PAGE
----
Pressed by his graduate students at Ohio State, Rogers gradually conceptualized his own ideas on psychotherapy, not intending them to be unique and certainly not controversial. These ideas were put forth in Counseling and Psychotherapy, published hi 1942. In this book, which was a reaction to the older approaches to therapy, Rogers minimized the causes of disturbances and the identification and labeling of disorders. Instead he emphasized the importance of growth within the patient (called by Rogers the "client").
In 1944, as part of the war effort, Rogers moved back to New York as director of counseling services for the United Services Organization. After 1 year, he took a position at the University of Chicago, where he established a counseling center and was allowed more freedom to do research on the process and outcome of psychotherapy. The years 1945 to 1957 at Chicago were the most productive and creative of his career. His therapy evolved from one that emphasized methodology, or what in the early 1940s was called the "nondirective" technique, to one hi which the sole emphasis was on the client-therapist relationship. Always the scientist, Rogers, along with his students and colleagues, produced groundbreaking research on the process and effectiveness of psychotherapy.
Wanting to expand his research and his ideas to psychiatry, Rogers accepted a position at the University of Wisconsin in 1957. However, he was frustrated with his stay at Wisconsin because he was unable to unite the professions of psychiatry and psychology and because he felt that some members of his own research staff had engaged in dishonest and unethical behavior (Milton, 2002).
Disappomted with his job at Wisconsin, Rogers moved to California where he joined the Western Behavioral Sciences Institute (WBSI) and became increasingly mterested in encounter groups.
Rogers resigned from WBSI when he felt it was becoming less democratic and along with about 75 others from the mstitute, formed the Center for Studies of the Person. He continued to work with encounter groups but extended his person-centered methods to education (including the training of physicians) and to international politics. During the last years of his life, he led workshops hi such countries as Hungary, Brazil, South Africa, and the former Soviet Union (Gendlhi, 1988). He died February 4, 1987, following surgery for a broken hip.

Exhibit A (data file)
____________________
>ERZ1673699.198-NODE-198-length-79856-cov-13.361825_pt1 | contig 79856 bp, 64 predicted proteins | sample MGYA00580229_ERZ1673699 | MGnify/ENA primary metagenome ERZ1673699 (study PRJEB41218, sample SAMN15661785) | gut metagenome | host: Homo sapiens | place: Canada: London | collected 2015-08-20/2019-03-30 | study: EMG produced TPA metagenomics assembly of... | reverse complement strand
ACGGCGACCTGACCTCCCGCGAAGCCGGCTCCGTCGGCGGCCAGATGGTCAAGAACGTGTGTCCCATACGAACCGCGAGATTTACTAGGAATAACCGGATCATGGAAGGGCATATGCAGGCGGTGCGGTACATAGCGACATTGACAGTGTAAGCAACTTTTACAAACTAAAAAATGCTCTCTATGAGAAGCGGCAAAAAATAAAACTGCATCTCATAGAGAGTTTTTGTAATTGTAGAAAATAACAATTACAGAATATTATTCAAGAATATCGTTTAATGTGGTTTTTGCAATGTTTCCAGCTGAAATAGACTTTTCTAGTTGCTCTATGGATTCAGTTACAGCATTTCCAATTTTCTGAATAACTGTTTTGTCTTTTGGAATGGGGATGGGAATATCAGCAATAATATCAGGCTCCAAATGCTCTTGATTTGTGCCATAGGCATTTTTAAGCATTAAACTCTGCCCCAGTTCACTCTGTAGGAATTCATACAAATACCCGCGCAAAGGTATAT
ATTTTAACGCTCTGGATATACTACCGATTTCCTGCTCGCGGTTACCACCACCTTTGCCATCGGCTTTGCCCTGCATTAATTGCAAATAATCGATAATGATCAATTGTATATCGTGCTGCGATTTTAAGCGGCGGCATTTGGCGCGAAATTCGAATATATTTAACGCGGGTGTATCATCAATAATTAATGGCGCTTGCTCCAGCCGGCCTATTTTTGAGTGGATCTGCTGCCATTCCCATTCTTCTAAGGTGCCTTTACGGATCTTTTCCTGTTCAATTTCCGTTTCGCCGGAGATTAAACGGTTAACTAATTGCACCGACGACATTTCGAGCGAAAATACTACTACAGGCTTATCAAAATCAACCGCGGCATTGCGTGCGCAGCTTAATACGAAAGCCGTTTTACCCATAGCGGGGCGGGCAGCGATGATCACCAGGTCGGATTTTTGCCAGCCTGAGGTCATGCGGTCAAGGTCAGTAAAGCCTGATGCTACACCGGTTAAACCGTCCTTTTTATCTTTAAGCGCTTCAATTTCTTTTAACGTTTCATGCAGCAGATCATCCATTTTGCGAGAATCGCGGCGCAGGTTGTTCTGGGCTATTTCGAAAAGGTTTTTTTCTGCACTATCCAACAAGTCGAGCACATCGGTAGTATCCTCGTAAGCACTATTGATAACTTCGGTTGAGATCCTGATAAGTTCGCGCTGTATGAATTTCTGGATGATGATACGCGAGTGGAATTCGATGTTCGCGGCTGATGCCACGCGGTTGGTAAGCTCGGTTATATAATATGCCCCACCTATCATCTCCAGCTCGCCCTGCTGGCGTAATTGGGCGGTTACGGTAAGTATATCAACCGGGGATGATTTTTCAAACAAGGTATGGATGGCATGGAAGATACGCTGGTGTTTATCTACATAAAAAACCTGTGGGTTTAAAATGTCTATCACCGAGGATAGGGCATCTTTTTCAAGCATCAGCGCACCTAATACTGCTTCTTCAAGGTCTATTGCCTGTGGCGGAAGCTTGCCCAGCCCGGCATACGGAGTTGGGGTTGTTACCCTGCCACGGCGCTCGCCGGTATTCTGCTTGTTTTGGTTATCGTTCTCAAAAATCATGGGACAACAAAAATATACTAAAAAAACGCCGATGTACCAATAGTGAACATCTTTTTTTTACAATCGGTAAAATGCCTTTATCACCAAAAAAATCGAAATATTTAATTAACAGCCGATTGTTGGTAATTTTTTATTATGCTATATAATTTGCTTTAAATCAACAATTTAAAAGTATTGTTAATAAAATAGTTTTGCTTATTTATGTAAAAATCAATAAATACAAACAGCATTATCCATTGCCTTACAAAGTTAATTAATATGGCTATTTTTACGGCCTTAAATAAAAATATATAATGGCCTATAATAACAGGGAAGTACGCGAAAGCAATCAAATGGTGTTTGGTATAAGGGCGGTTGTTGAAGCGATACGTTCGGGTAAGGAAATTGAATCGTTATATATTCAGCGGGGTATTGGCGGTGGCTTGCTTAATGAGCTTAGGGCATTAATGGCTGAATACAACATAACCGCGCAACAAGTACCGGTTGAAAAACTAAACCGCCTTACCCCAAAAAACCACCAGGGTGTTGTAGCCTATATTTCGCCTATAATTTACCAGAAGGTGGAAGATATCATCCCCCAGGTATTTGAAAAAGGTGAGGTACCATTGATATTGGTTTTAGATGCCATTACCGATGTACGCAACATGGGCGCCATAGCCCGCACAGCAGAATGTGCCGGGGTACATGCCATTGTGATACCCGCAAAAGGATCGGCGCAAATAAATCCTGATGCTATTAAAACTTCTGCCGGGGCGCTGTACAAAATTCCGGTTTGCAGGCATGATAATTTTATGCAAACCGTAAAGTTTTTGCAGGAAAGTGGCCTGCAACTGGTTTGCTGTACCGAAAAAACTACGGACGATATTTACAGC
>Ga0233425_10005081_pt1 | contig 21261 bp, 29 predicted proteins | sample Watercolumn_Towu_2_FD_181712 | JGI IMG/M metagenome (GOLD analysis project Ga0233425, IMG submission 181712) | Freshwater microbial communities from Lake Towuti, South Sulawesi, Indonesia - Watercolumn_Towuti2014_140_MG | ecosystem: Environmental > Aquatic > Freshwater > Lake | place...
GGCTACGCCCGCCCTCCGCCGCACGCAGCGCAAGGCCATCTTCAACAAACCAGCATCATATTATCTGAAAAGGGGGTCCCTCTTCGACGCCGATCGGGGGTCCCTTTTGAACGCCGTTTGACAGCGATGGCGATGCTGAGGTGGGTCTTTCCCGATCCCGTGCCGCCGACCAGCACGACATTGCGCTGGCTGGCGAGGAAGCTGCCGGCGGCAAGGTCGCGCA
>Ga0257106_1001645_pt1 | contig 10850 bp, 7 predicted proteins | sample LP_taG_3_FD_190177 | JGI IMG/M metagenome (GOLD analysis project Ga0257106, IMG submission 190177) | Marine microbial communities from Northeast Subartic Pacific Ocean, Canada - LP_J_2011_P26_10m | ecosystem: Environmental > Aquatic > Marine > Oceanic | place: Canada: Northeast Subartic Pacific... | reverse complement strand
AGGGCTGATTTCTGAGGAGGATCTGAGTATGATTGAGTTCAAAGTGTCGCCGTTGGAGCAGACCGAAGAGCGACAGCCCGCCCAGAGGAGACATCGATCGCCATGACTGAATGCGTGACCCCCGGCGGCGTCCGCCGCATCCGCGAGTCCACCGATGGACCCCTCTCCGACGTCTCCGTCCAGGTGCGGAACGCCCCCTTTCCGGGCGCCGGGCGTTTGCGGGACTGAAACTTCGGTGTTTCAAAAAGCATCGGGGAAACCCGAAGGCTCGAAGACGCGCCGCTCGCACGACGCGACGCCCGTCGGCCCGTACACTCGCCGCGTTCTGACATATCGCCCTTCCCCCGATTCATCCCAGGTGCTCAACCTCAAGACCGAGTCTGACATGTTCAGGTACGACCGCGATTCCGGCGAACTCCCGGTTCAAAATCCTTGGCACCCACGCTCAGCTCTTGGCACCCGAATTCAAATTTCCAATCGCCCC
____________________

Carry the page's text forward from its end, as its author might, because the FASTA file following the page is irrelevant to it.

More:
The personal life of Carl Rogers was marked by change and openness to experience. As an adolescent, he was extremely shy, had no close friends, and was "socially incompetent in any but superficial contacts" (Rogers, 1973, p. 4). He did however, have an active fantasy life, which he later believed would have been diagnosed as "schizoid" (Rogers, 1980, p. 30). His shyness and social ineptitude greatly restricted Ins experiences with women. When he originally entered the University of Wisconsin, he had only enough courage to ask out a young lady whom he had known hi elementary school in Oak Park—Helen Elliott. Helen and Carl were married in 1924 and had two children—David and Natalie. Despite his early problems with interpersonal relationships, Rogers grew to become a leading proponent of the notion that the interpersonal relationship between two individuals is a powerful ingredient that cultivates psychological growth within both persons. However, the transition was not easy. He abandoned the formalized religion of Ins parents, gradually shaping a humanistic/existential philosophy that he hoped would bridge the gap between Eastern and Western thought.
Rogers received many honors during his long professional life. He was the first president of the American Association for Applied Psychology and helped bring that organization and the American Psychological Association (APA) back together. He served as president of APA for the year 1946-1947 and served as first president of the American Academy of Psychotherapists. In 1956, he was cowimier of the first Distinguished Scientific Contribution Award presented by APA. This award was especially satisfying to Rogers because it highlighted his skill as a researcher, a skill he learned well as a farm boy hi Illinois (O'Hara, 1995).
Rogers originally saw little need for a theory of personality. But under pressure from others and also to satisfy an huier need to be able to explahi the phenomena he was observing, he evolved his own theory, which was first tentatively expressed hi his APA presidential address (Rogers, 1947). His theory was more fully espoused hi Client-Centered Therapy (1951) and was expressed in even greater detail hi the Koch series (Rogers, 1959). However, Rogers always hisisted that the theory should remain tentative, and it is with this thought that one should approach a discussion of Rogerian personality theory.